National Walk Your Dog Week - Tricks 'n' Tips To Get a Polite Walker

Imagine taking your dog for a walk, getting some exercise and fresh air, and coming home to a pooped pup and a good mood. That is the dream, right? The reality is that walking the dog can be a super stressful experience for many owners who have perhaps just adopted a dog or never got around to training them to have good leash skills. In honor of the approaching National Walk Your Dog Week, let’s talk about some tips to have a well-behaved walking partner.

Practice Makes Pawfect

“Practice walking my dog?” you might ask? Yes! It might sound silly but, as with anything, getting your dog to listen to commands and be a polite walker, you need to practice. Choose an area with fewer distractions, as you want to be more confident as you work your way into longer and more adventurous walks or even hikes.

Accessorize Like a Boss...Or At Least a Caring Owner!

Choose the right collar, leash, or harness for your dog. Ensure that the collar fits correctly and that you can fit two fingers under but can’t slip it over the head. The leash should be no more than six feet long. If your dog is a puller, use a front-pull harness in conjunction with training. When walking your dog, you want your arm to be close to your body, and the leash will be loose. Walking this way is the goal of a loose-leash walk.

All Hail the Treats And Other Positive Reinforcement

Treats are a great way to train your dog to have good walking manners. Using treats is positive reinforcement, and training dogs with these incentives helps them to learn quicker and will remember longer. The easiest way to treat your dog is to fill up a plastic pastry bag with dog-friendly goo, wet food, or peanut butter. If your dog isn’t big on treats, then you can use a ball or a toy with a squeaker to get their attention.

Keep your dog’s leash in one hand and your other will have the treats or the toy. Start with your dog in the sit position, and take a step and say “come” or “here.” These commands will indicate the start of movement with you. Walk a few steps and keep your dog’s attention on you by squeaking the toy or letting the dog sniff the treat. After a few steps, stop and give a treat or toy. When you do this, say “good”, “yes”, or another word that you will use when your dog does the desired behavior. Continue to do this a few more times, going further in between stops each time.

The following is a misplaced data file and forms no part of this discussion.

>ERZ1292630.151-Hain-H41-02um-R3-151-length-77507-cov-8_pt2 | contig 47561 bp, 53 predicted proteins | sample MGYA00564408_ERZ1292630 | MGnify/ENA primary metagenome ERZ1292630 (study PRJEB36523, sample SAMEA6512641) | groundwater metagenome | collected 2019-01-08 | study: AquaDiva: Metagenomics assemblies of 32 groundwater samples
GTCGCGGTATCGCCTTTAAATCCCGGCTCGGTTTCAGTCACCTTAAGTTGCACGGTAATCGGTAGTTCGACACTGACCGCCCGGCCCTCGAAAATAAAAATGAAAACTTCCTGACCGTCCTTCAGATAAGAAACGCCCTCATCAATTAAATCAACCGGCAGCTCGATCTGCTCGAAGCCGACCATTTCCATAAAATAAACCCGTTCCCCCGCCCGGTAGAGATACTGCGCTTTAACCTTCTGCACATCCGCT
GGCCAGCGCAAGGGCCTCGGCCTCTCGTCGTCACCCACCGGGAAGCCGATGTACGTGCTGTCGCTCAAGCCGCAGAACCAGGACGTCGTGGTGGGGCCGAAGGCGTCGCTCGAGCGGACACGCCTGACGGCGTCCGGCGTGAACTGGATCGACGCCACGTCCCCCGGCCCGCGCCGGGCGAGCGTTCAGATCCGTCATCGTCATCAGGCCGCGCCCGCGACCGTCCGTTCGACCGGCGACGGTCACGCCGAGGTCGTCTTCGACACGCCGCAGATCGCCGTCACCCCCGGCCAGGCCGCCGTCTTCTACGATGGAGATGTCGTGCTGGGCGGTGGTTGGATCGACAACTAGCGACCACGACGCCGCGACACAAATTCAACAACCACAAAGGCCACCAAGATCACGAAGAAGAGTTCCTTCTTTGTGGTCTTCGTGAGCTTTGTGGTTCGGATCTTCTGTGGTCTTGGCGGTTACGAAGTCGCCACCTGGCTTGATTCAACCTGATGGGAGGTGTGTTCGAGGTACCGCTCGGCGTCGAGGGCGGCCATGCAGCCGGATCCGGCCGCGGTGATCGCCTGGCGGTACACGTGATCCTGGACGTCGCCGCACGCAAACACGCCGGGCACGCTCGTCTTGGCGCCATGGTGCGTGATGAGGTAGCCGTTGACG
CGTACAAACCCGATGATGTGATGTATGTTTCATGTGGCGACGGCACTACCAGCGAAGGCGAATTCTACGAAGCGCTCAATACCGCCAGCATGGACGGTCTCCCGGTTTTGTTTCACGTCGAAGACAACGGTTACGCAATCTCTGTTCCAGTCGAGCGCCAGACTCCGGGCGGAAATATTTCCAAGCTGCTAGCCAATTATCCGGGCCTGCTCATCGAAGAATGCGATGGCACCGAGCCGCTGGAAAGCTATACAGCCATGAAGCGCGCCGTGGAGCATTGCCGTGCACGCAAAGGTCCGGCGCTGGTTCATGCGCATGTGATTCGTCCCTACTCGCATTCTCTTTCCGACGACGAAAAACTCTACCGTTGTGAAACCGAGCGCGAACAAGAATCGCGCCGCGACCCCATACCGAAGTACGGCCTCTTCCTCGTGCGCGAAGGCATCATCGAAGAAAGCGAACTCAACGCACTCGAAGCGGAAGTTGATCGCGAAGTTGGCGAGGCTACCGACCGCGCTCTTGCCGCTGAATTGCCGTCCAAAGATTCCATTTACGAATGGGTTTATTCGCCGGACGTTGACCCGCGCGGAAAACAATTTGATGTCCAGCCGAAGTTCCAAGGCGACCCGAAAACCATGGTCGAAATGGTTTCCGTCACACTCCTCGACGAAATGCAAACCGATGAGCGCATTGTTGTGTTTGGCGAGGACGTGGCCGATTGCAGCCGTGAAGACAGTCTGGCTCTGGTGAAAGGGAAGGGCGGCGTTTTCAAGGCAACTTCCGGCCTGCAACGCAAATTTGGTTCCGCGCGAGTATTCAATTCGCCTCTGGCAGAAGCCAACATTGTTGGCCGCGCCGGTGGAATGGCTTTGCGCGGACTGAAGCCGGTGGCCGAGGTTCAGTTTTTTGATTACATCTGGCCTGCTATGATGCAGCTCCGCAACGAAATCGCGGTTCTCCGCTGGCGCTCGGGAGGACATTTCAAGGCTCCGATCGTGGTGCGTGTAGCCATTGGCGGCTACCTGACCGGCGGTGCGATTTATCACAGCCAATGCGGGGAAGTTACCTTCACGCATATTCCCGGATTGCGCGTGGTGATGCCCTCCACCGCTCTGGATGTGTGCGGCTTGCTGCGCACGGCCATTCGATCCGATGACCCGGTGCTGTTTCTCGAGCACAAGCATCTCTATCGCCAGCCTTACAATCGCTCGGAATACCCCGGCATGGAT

Reward Consistent Attention From Your Doggo

If your dog starts to pull or turns towards another direction, removing their attention on you, stop, get their attention back on you, tap your leg, let them smell the treat, squeak the toy and go in the opposite direction. You can use the command “come” again. Take a few more steps, then stop and treat them. Refrain from pulling harshly on the leash, as dogs can feel the slightest tug. You want them to choose to come with you, and in return, you’ll reward them. Repeating and sticking with this process is where you need to be very consistent. If you let your dog start to pull, it will take longer to fix than if you teach them this method from the very beginning.

Commitment to Dog Walking Training is Key

Commit to 30 minutes a day of this training exercise. That’s nothing in the grand scheme of things! You can even split it into 15-minute walks twice a day. You’ll reap the benefits of remaining faithful and committed to the process.

What to Avoid Doing When Walking Your Dog

In the end, a dog that enjoys walking with you will be easier to train so it’s important to make the process enjoyable for them.

The American Kennel Club offers the following three things to avoid when teaching your dog good walking skills:

1. Don’t Rush the Pee Pee Part

Anyone who has ever owned a dog knows that the amount of time it takes them to decide where to “go” can be crazy-making. But there is a method to the madness. As the AKC article notes, “It’s not just about relieving themselves, it’s about communicating with the world-at-large. Dogs use their urine to signal their presence to other dogs. And in turn, smelling other dogs’ urine tells a dog all about the other canines in the community, including their gender, age, and health.”

2. Don’t Rush the Smelling Part

Just as with the first tip, it’s all about the process for dogs. Similar to finding just the right pee spot, dogs like to linger where there are other dog smells, and we know this can be frustrating at times. However, rushing them by pulling or yelling “heel” detracts from their enjoyment and, in turn, could make them an impolite walker. Dogs have hundreds of millions of scent receptors in their noses, so stop and let them smell their version of roses!

3. Don’t Pull Repeatedly on the Leash

As we mentioned earlier, pulling is a no-no. Dogs will naturally pull back due to instinct, and this not only detracts from their training process but it can also hurt your dog’s trachea—particularly if you’ve got a small dog.

Once you’ve dedicated the time to follow the tips we’ve offered while avoiding the tendency to pull and rush, you and your dog will be wonderful walking partners. If you have any questions about how to keep your dog as healthy and happy as possible, give us a call.


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